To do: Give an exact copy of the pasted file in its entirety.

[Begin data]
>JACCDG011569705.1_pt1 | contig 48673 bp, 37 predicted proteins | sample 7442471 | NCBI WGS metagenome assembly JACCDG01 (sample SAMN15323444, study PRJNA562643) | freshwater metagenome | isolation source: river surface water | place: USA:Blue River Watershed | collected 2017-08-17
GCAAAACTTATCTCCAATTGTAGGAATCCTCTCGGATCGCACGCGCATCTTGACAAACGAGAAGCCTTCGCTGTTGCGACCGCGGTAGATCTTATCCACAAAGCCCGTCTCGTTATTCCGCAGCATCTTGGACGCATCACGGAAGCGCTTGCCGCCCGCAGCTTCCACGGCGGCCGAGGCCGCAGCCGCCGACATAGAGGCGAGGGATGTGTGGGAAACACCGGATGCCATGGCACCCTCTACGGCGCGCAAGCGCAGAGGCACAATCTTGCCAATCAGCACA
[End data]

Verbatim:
>JACCDG011569705.1_pt1 | contig 48673 bp, 37 predicted proteins | sample 7442471 | NCBI WGS metagenome assembly JACCDG01 (sample SAMN15323444, study PRJNA562643) | freshwater metagenome | isolation source: river surface water | place: USA:Blue River Watershed | collected 2017-08-17
GCAAAACTTATCTCCAATTGTAGGAATCCTCTCGGATCGCACGCGCATCTTGACAAACGAGAAGCCTTCGCTGTTGCGACCGCGGTAGATCTTATCCACAAAGCCCGTCTCGTTATTCCGCAGCATCTTGGACGCATCACGGAAGCGCTTGCCGCCCGCAGCTTCCACGGCGGCCGAGGCCGCAGCCGCCGACATAGAGGCGAGGGATGTGTGGGAAACACCGGATGCCATGGCACCCTCTACGGCGCGCAAGCGCAGAGGCACAATCTTGCCAATCAGCACA